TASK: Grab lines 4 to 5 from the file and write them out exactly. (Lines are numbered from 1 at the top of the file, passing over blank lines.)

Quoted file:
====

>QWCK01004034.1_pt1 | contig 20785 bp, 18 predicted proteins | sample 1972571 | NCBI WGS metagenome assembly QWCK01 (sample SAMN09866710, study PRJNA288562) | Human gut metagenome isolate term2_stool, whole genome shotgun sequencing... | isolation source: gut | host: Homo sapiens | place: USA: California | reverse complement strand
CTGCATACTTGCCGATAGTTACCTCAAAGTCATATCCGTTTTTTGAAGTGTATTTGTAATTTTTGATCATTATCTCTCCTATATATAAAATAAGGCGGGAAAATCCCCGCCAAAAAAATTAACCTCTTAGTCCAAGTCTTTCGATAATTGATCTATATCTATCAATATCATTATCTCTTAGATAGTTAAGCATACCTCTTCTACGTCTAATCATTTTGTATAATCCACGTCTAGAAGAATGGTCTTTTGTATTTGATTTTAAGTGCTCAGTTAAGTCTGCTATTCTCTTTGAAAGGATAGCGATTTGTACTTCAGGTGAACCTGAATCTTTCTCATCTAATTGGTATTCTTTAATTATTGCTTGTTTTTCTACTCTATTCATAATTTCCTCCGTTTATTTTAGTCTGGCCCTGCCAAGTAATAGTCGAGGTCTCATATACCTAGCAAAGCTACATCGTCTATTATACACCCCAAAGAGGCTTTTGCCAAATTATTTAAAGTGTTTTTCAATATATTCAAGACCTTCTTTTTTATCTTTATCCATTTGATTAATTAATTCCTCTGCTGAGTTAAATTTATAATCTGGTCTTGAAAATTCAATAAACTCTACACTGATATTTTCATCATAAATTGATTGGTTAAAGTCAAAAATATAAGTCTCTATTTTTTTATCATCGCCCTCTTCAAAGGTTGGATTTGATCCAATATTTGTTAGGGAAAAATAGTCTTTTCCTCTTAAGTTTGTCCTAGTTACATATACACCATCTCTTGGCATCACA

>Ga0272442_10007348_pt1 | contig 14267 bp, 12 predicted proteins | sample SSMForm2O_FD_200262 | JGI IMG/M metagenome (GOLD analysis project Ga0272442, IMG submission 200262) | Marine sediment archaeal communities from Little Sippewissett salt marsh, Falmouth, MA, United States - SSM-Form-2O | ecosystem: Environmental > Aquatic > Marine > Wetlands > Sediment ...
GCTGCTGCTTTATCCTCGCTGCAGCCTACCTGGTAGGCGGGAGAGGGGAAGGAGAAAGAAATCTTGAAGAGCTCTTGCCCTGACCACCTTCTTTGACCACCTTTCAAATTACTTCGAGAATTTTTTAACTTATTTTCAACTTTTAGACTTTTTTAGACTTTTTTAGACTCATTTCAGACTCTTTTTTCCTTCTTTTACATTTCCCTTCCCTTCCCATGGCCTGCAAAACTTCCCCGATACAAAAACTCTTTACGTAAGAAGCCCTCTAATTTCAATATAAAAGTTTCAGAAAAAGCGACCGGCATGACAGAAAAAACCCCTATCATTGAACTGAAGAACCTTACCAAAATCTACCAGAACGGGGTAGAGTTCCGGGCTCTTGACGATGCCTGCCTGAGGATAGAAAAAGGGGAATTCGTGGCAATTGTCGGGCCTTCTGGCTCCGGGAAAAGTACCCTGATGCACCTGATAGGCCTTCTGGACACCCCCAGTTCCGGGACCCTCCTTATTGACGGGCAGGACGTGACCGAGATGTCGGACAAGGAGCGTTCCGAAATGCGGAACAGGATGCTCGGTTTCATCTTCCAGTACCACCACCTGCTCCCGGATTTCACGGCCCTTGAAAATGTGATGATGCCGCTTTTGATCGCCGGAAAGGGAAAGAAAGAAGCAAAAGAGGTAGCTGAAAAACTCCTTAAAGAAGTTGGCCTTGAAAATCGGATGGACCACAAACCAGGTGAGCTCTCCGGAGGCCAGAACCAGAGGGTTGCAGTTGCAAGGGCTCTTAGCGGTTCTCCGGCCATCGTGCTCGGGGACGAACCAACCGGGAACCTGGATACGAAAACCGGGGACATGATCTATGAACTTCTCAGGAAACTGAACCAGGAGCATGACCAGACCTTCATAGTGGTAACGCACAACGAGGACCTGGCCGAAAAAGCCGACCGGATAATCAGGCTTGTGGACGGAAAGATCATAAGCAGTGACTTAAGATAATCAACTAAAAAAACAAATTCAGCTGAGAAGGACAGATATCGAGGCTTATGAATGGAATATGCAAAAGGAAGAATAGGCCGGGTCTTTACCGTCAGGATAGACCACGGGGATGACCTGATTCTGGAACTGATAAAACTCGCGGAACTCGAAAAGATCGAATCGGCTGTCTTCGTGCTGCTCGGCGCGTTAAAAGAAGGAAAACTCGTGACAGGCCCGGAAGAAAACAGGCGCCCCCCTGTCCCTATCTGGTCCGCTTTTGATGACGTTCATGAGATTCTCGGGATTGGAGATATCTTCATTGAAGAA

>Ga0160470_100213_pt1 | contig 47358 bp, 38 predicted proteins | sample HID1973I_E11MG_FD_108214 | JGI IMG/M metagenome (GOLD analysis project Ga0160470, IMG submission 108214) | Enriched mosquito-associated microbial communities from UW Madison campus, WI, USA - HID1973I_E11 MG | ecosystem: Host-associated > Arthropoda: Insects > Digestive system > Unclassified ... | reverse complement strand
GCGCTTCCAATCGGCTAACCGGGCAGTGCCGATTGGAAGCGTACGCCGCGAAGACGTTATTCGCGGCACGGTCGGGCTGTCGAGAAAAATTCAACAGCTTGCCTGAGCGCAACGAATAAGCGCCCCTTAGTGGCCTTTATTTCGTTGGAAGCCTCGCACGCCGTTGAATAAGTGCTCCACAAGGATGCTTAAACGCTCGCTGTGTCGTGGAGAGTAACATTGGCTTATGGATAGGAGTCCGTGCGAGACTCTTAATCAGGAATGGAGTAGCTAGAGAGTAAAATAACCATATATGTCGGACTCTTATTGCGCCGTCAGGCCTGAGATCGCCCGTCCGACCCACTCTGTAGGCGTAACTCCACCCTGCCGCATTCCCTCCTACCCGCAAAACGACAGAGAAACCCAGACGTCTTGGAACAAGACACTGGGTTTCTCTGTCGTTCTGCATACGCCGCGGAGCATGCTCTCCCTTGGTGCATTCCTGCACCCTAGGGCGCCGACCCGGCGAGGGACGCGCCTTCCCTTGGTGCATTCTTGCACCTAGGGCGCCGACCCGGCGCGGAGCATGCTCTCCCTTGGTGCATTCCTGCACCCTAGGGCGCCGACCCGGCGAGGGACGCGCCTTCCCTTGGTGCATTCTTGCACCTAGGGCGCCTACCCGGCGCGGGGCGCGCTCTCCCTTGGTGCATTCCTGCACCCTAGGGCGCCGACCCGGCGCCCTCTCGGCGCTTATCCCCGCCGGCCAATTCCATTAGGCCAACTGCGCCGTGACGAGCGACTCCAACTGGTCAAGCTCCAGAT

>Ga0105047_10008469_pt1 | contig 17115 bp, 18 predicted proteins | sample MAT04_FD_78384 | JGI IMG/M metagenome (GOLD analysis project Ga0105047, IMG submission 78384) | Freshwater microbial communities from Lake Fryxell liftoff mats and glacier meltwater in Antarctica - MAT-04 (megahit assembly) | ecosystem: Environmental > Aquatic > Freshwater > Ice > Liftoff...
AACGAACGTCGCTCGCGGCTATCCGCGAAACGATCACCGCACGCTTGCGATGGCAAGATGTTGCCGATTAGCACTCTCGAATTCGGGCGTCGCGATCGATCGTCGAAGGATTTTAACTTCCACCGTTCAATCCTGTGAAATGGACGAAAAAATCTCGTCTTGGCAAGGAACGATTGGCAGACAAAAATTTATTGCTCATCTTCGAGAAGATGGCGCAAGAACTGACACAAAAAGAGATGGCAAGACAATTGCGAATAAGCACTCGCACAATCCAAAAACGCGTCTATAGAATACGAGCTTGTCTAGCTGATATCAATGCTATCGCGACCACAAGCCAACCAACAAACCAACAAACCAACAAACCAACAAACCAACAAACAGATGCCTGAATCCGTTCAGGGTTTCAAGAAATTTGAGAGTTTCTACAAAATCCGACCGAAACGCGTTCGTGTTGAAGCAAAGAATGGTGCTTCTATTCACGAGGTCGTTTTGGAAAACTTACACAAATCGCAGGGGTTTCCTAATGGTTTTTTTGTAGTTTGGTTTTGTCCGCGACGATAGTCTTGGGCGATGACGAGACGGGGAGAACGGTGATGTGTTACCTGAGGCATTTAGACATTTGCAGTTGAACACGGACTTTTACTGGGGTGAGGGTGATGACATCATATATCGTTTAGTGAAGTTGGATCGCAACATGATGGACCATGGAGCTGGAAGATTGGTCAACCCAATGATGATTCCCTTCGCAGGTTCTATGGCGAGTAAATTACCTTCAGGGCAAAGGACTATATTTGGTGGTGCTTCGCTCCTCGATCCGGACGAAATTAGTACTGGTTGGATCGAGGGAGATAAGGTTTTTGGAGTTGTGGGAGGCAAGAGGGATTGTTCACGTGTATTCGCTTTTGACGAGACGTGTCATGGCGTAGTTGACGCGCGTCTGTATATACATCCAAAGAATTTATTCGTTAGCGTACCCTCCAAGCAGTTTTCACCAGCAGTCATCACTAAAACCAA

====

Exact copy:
GCTGCTGCTTTATCCTCGCTGCAGCCTACCTGGTAGGCGGGAGAGGGGAAGGAGAAAGAAATCTTGAAGAGCTCTTGCCCTGACCACCTTCTTTGACCACCTTTCAAATTACTTCGAGAATTTTTTAACTTATTTTCAACTTTTAGACTTTTTTAGACTTTTTTAGACTCATTTCAGACTCTTTTTTCCTTCTTTTACATTTCCCTTCCCTTCCCATGGCCTGCAAAACTTCCCCGATACAAAAACTCTTTACGTAAGAAGCCCTCTAATTTCAATATAAAAGTTTCAGAAAAAGCGACCGGCATGACAGAAAAAACCCCTATCATTGAACTGAAGAACCTTACCAAAATCTACCAGAACGGGGTAGAGTTCCGGGCTCTTGACGATGCCTGCCTGAGGATAGAAAAAGGGGAATTCGTGGCAATTGTCGGGCCTTCTGGCTCCGGGAAAAGTACCCTGATGCACCTGATAGGCCTTCTGGACACCCCCAGTTCCGGGACCCTCCTTATTGACGGGCAGGACGTGACCGAGATGTCGGACAAGGAGCGTTCCGAAATGCGGAACAGGATGCTCGGTTTCATCTTCCAGTACCACCACCTGCTCCCGGATTTCACGGCCCTTGAAAATGTGATGATGCCGCTTTTGATCGCCGGAAAGGGAAAGAAAGAAGCAAAAGAGGTAGCTGAAAAACTCCTTAAAGAAGTTGGCCTTGAAAATCGGATGGACCACAAACCAGGTGAGCTCTCCGGAGGCCAGAACCAGAGGGTTGCAGTTGCAAGGGCTCTTAGCGGTTCTCCGGCCATCGTGCTCGGGGACGAACCAACCGGGAACCTGGATACGAAAACCGGGGACATGATCTATGAACTTCTCAGGAAACTGAACCAGGAGCATGACCAGACCTTCATAGTGGTAACGCACAACGAGGACCTGGCCGAAAAAGCCGACCGGATAATCAGGCTTGTGGACGGAAAGATCATAAGCAGTGACTTAAGATAATCAACTAAAAAAACAAATTCAGCTGAGAAGGACAGATATCGAGGCTTATGAATGGAATATGCAAAAGGAAGAATAGGCCGGGTCTTTACCGTCAGGATAGACCACGGGGATGACCTGATTCTGGAACTGATAAAACTCGCGGAACTCGAAAAGATCGAATCGGCTGTCTTCGTGCTGCTCGGCGCGTTAAAAGAAGGAAAACTCGTGACAGGCCCGGAAGAAAACAGGCGCCCCCCTGTCCCTATCTGGTCCGCTTTTGATGACGTTCATGAGATTCTCGGGATTGGAGATATCTTCATTGAAGAA

>Ga0160470_100213_pt1 | contig 47358 bp, 38 predicted proteins | sample HID1973I_E11MG_FD_108214 | JGI IMG/M metagenome (GOLD analysis project Ga0160470, IMG submission 108214) | Enriched mosquito-associated microbial communities from UW Madison campus, WI, USA - HID1973I_E11 MG | ecosystem: Host-associated > Arthropoda: Insects > Digestive system > Unclassified ... | reverse complement strand